Rudolph Atallah, senior fellow in the Atlantic Council’s Michael S. Ansari Africa Center, testified at a House of Representatives Committee on Foreign Affairs hearing on “The Growing Crisis in Africa’s Sahel Region.”
On the heels of Canadian Prime Minister Stephen Harper’s visit to the United States, Energy & Environment Program Associate Director Mihaela Carstei joins CTV to discuss the Keystone Pipeline project that would transport tar sands oil from Canada and the northern United States to refineries in the Gulf coast of Texas.
News broke over the weekend that shots were fired as a convoy carrying Georgian president Mikheil Saakashvili and Polish president Lech Kaczynski approached South Ossetia. There were no injuries, and the convoy returned safely to Tbilisi. Predictably, Georgia is blaming Russia, and Russia is blaming Georgia. Reports vary significantly. RFE/RL wrote:
A spokeswoman for Georgian President Mikheil Saakashvili said Russian troops manning a checkpoint in the area fired the shots. The spokeswoman was not present at the scene. [However,] a witness traveling with Saakashvili told Reuters that uniformed South Ossetians fired the warning shots after the convoy came within 30 meters of the de facto border.
The Independent quoted comments by Saakashvili from the BBC's World Service radio. As usual, he didn't shy away from the dramatic:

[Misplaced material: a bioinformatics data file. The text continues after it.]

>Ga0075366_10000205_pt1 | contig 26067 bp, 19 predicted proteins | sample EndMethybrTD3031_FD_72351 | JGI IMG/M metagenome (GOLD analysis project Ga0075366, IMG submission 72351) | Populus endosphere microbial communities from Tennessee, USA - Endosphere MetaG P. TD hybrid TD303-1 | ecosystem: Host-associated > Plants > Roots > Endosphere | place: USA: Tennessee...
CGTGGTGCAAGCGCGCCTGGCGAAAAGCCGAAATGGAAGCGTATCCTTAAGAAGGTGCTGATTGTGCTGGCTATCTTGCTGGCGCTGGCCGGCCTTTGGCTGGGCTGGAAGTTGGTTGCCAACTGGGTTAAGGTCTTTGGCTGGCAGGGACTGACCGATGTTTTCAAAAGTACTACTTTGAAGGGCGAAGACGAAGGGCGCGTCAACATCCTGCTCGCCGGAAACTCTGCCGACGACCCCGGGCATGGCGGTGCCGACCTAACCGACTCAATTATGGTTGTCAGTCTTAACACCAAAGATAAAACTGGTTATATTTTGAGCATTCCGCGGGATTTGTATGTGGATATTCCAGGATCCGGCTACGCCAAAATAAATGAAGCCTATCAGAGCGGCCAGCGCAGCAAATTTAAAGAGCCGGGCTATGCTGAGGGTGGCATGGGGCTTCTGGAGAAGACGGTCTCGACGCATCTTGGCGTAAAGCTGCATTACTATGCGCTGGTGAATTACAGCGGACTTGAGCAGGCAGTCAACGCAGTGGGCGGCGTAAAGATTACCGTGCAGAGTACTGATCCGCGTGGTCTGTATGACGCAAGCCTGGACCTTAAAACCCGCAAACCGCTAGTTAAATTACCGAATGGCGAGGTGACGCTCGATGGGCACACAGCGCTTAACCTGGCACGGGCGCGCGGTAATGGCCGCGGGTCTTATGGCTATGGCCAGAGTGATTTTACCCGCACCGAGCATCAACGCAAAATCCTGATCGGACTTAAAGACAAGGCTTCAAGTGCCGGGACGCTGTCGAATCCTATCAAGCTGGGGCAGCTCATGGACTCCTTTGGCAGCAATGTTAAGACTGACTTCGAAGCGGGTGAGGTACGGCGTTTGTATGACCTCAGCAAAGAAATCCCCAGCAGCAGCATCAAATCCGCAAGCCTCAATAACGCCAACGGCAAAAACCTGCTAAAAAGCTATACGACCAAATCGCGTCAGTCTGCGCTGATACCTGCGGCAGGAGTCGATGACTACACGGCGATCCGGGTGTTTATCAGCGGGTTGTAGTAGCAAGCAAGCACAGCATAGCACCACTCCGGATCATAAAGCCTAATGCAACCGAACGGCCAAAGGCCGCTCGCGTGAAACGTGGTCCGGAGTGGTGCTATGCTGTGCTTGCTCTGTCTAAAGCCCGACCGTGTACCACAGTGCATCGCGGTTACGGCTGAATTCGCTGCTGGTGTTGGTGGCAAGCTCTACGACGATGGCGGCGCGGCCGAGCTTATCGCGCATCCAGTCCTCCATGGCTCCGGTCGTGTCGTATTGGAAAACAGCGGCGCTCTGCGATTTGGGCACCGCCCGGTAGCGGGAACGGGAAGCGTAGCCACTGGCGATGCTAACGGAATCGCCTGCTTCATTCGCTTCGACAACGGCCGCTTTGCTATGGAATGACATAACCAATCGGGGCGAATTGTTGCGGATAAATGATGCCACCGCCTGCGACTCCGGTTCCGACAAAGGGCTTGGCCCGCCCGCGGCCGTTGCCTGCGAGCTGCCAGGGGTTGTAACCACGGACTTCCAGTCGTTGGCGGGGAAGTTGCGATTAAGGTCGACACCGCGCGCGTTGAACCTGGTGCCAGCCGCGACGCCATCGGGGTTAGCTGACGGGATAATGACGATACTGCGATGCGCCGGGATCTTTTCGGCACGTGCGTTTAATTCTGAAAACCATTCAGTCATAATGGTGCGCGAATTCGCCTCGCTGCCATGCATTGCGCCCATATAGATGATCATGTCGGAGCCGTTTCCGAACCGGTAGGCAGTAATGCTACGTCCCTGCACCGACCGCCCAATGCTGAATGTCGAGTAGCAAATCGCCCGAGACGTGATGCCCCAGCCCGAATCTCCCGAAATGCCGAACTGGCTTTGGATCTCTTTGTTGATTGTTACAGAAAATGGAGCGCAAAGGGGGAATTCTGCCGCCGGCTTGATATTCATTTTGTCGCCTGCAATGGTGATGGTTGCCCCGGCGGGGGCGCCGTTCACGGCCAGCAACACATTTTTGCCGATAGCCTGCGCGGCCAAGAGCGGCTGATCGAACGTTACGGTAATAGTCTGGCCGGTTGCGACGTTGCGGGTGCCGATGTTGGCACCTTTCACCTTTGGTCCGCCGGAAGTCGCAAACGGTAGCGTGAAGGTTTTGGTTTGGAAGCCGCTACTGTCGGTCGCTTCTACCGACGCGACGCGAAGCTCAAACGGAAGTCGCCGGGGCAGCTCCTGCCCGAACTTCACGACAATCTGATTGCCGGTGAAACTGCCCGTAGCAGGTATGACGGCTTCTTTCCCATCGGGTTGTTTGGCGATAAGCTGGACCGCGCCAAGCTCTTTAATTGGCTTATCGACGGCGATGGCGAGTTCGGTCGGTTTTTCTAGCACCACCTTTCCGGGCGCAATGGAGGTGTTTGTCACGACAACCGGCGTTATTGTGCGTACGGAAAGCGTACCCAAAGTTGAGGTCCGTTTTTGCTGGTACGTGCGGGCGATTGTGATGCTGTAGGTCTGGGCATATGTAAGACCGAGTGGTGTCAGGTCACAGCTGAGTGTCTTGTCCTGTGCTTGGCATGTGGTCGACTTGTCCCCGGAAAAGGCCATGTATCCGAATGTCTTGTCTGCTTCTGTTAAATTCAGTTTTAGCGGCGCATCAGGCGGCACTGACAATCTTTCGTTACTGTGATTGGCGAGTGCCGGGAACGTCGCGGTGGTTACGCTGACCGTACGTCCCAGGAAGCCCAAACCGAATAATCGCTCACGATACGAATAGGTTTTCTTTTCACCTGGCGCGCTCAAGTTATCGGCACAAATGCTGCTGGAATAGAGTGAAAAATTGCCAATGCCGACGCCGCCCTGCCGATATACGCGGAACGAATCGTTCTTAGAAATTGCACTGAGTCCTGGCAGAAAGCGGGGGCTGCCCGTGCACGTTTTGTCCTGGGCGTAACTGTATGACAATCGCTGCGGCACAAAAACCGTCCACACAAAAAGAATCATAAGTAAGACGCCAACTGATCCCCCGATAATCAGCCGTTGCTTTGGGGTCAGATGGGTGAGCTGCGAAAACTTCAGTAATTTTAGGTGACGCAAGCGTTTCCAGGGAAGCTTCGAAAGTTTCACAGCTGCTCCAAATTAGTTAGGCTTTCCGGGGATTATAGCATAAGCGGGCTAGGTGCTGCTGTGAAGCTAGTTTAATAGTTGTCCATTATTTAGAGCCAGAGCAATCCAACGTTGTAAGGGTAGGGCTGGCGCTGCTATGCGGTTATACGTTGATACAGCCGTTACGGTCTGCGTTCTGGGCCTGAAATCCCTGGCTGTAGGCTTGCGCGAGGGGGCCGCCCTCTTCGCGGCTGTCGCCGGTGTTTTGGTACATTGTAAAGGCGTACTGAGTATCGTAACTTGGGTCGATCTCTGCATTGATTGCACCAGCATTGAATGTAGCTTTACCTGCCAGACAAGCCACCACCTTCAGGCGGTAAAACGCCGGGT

"Frankly I didn't expect Russians to open fire. I thought they clearly saw that this was an official cortege, this was a high delegation. Clearly it was intended as a provocation, certainly I would never intend to put the life of the president of Poland in danger, that was none of my intention but the reality is that you know you are dealing with unpredictable people."
The incident comes as Georgia marks the fifth anniversary of the "Rose Revolution" that brought pro-Western Saakashvili to power, highlighting the country's continued instability and the increasing challenges to the president's rule. According to the Australian, Saakashvili also said:
"Aggression continues in Georgia. The ceasefire and the European Union-brokered agreement are being violated.
We were attacked because of the success of the last five years, it was the last challenge of the empire against us. We have never faced such a dangerous threat. We need strength and unity. We must believe in the future and have courage. Instead of celebrating... we must show unity as we did on November 23, 2003."
Russian Foreign Minister Sergei Lavrov got his two cents in as well:
"This is a clear provocation. It is not the first time they are doing so. They are organizing the provocation and then blame the Russian side. Inviting the [Polish] president to Tbilisi and then taking him for a car ride to a different country – isn't that a provocation? There was no shooting from either the Russian or the Ossetian side."
The EU will almost certainly not view the event as demanding a review of the Russian-Georgian ceasefire – nor is there consensus that it should. Similarly, Kaczynski's call for further assistance to Georgia will most likely do little:
"I appeal from this spot to my friends in the European Union to draw the proper conclusions from this event before it is too late. ... I do not regret that trip along that dark road."